The fastest marathon in history was held in Berlin on September 28, 2014. Its winner, Dennis Kimetto, finished 42 kilometers and 195 meters in 2:02:57. Dennis is Kenyan but he was not the only Kenyan among the first ten finishers: the second, fourth, fifth, sixth, seventh and eighth finishers were as well. It is no coincidence that one year prior, the first five runners to cross the finish line were also Dennis’ compatriots.
When we talk about medium and long distance running, we think of Kenya. Its runners consistently take the highest positions at the podium. What is interesting to consider is that we could be more specific with regard to their place of birth, we could consider that a high percentage of them come from a tiny region within Kenya.
Located at an elevation of 2,000 meters, in the western plateaus of Kenya, there is an area called “Eldoret”, the home of the Kalenjin people, a tribe native to the Rift Valley. Barely four and a half million people, they are less than 10% of the total population of Kenya, and only 0.08% of the total world population; however it is the town with the highest concentration of athletic talent ever known.
A few examples in order to better understand the magnitude of their achievements: 17 American runners have finished a marathon in less than two hours and ten minutes in history, 32 runners from Kalenjin finished in under that time in October of 2011. Five American runners have succeeded in running a mile in under four minutes when in High School. In Kalenjin, in one out of ten high schools there are four or more runners that have achieved the same feat.
Looking at the statistics we can confirm that Kalenjin has the most successful athletes ever seen in any part of the world. What is the reason? How can we explain the success of this town?
Many theories exist, from the altitude at which they live (very high above 2,000 meters), and the way in which they process oxygen, to their diet rich in starch, the habit of running long distances as children, which is an average of ten kilometers per day to go back and forth to school. The issue with all of these explanations is that they are generic; they are not specific to the Kalenjin people. In many other parts of the world children must run long distances to get to school. There are other towns at elevated areas with little oxygen, yet the same explosion of athletic success does not occur.
There are more specific explanations that could explain the success of Kalenjin: anthropomorphic ones, the Kalenjin people have very long legs, in addition to extremely thin ankles and waists. This makes their legs act like pendulums that propel them forward using less energy.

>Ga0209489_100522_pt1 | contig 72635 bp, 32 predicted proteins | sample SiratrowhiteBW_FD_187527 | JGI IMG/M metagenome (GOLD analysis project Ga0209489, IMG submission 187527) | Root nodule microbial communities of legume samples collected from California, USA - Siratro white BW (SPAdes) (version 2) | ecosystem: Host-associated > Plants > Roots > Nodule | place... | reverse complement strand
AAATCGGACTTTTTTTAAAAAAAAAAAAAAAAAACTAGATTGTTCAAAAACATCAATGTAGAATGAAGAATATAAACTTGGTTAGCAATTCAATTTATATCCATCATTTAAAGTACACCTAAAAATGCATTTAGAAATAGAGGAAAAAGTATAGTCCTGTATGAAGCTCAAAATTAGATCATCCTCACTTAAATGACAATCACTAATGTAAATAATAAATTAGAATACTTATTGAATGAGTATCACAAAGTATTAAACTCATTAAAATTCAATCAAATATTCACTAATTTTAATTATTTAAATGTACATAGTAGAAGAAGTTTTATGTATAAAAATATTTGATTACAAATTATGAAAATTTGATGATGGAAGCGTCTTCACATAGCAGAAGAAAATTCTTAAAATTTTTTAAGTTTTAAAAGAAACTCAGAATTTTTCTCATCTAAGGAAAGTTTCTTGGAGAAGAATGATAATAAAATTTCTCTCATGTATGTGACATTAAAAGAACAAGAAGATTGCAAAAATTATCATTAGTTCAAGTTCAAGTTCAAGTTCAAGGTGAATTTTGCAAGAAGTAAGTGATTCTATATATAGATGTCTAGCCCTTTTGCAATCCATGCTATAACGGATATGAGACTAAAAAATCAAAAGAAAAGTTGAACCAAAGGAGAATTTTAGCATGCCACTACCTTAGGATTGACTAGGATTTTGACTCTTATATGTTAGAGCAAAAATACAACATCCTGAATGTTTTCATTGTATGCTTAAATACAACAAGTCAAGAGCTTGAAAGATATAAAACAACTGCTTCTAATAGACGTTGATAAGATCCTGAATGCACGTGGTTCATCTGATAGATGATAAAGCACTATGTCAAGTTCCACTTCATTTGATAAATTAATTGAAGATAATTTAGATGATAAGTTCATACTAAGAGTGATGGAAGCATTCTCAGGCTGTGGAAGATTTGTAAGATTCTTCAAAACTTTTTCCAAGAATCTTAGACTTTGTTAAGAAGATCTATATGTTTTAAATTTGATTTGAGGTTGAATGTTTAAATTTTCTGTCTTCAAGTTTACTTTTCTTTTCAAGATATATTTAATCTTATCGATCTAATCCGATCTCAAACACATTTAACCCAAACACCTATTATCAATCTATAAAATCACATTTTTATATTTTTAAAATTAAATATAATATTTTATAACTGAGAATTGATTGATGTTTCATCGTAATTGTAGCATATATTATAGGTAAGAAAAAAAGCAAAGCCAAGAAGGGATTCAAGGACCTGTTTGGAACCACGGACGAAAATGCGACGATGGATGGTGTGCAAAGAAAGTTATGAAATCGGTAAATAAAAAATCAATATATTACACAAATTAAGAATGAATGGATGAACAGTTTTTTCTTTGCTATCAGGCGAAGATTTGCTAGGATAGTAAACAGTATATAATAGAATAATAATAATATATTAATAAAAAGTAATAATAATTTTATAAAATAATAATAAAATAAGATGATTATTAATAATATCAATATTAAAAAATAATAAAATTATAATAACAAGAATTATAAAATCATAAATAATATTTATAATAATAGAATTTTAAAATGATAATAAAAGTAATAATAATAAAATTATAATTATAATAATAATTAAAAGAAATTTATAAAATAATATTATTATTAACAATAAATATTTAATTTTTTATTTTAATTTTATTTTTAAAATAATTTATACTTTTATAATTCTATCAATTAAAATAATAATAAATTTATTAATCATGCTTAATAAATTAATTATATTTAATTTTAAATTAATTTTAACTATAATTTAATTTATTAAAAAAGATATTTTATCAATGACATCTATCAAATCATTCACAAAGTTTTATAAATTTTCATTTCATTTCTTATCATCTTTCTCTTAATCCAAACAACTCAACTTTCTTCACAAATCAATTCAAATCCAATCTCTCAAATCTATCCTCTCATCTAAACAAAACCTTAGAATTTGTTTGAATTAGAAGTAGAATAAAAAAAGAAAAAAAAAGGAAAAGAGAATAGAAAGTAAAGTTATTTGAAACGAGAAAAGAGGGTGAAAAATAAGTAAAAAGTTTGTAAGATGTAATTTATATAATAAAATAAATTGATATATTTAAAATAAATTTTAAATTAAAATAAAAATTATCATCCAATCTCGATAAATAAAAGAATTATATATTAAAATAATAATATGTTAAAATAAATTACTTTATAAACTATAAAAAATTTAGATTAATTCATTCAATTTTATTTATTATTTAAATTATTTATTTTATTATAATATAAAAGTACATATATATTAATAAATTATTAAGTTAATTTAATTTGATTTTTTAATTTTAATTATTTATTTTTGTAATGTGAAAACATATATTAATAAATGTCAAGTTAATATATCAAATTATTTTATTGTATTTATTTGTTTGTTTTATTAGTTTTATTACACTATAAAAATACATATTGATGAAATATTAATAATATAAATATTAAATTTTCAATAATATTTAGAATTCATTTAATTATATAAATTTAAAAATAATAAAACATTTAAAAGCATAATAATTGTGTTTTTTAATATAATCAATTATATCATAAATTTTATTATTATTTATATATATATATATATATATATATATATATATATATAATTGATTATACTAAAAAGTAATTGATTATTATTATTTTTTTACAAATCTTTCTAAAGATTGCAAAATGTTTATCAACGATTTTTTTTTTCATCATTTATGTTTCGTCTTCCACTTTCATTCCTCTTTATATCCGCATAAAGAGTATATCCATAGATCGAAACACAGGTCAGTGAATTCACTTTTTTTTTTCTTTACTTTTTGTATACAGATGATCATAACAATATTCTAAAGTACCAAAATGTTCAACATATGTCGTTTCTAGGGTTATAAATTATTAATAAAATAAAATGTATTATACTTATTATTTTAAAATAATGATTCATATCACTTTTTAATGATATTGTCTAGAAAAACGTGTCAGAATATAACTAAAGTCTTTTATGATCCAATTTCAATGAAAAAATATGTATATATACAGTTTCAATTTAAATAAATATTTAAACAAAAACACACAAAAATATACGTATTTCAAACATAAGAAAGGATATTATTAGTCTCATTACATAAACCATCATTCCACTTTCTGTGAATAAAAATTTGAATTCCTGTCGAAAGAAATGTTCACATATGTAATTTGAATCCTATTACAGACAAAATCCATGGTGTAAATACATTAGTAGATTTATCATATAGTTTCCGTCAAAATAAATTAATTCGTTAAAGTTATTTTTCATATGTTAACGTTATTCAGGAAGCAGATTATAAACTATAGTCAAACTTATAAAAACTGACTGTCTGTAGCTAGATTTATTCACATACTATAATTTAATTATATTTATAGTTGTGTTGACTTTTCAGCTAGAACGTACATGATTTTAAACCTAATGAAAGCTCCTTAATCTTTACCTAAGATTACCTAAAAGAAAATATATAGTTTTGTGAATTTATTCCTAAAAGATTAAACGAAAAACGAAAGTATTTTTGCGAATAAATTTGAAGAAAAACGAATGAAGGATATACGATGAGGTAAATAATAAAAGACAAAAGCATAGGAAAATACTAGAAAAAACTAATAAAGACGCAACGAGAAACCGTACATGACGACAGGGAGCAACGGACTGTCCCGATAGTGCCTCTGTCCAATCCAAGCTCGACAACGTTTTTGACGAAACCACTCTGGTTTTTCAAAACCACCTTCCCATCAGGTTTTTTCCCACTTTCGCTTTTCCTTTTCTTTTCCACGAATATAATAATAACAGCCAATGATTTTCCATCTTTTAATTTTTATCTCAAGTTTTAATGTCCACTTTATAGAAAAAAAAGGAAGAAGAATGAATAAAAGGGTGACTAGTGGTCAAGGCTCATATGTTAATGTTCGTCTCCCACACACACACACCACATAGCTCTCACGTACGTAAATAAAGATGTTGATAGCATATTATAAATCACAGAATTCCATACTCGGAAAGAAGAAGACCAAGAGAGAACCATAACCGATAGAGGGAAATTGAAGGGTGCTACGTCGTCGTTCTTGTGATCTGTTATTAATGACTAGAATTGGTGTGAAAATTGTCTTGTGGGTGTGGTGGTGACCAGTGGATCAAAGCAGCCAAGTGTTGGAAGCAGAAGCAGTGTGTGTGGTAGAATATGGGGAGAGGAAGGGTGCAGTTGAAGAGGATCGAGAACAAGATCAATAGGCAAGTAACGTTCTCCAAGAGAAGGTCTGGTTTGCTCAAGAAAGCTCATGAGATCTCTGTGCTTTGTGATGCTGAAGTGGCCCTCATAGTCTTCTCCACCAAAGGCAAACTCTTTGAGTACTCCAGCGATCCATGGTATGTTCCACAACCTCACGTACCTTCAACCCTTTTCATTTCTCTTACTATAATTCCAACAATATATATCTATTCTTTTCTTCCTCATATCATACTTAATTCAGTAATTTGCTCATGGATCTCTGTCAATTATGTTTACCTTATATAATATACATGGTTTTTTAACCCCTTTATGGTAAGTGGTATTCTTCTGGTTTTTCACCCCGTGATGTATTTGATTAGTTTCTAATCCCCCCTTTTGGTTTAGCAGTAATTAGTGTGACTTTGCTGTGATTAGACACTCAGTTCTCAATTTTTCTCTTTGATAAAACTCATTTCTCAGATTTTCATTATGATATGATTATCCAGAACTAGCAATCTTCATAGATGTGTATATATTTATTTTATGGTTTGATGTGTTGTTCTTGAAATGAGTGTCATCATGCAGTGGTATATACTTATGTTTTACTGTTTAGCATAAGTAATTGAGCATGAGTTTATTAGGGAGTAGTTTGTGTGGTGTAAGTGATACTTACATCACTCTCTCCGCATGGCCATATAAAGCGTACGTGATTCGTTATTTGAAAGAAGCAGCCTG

Regardless of the reason that explains the anomaly of the Kalenjin people, the sports world is looking to find and capture the secret to success of a small farming town in order to copy, imitate, and replicate their athletic achievements.
The small tribe of Designers
Now is the time for designers. Design is perceived as the catalyst of change in the company. Designers are those who shape the future of much-admired organizations such as Apple or Samsung. “Service Design” influences public and private organizations and inspires them to create new policies, acting as the ears of their citizens. Lately, large consulting firms and banks around the world are approaching design studios in order to attract talent.
Without judging the aforementioned, we can say that designers are trendy. Just like the Kalenjin runners, they are a small group that is creating a global impact…even on the cover of Harvard Business Review. Now the challenge is to create more and more designers, to replicate their methodologies. It is time to dissect and multiply. Some days, although not every day, I like to think that I am a designer of interaction. If I were asked about the qualities that a good designer should have, I could give a fairly complete list.
An interaction designer must have the ability to structure and organize content in a solid and logical navigation system. It is important that the designer is good with texts, creating them, and making text meaningful to the user. If we talk about process, a designer must be capable of testing and iterating their proposals, which should respond to user feedback. This means good research skills are essential.
The proposed solutions must be very interactive, which is why we create animated flows and transitions. We cannot forget about the visual part, we must understand and be able to handle fonts, colors, or Gestalt laws. Additionally, it seems simple to fill our list with absurd qualities, but it is important to know how to say NO. We must weigh our decisions regarding our project carefully. And of course, we cannot forget about what is most important- not us, not our client- we are not the end user of the product. We must focus on the user for whom we are designing.
As in the case of the Kalenjin runners, the list of abilities helps us to understand certain achievements as a profession, but it does not explain the influence, or the concentration of talent that we see today surrounding design and designers.
The race that changed everything
Prior to 1968 the athletic world was very different from what we know today. At that time, white runners dominated each and every race. The Olympic Games in Mexico in 1968 changed everything in less than 1,500 meters. The starting gun sounded a new era of Kalenjin domination that was tough to believe.
In those 1,500 meters, Jim Ryum, the 23 year old American champion and world record holder faced off against the unknown Kenyan runner Kipchoge ‘Kip’ Keino, who balanced his love of sports with his job as a police officer in his small hometown.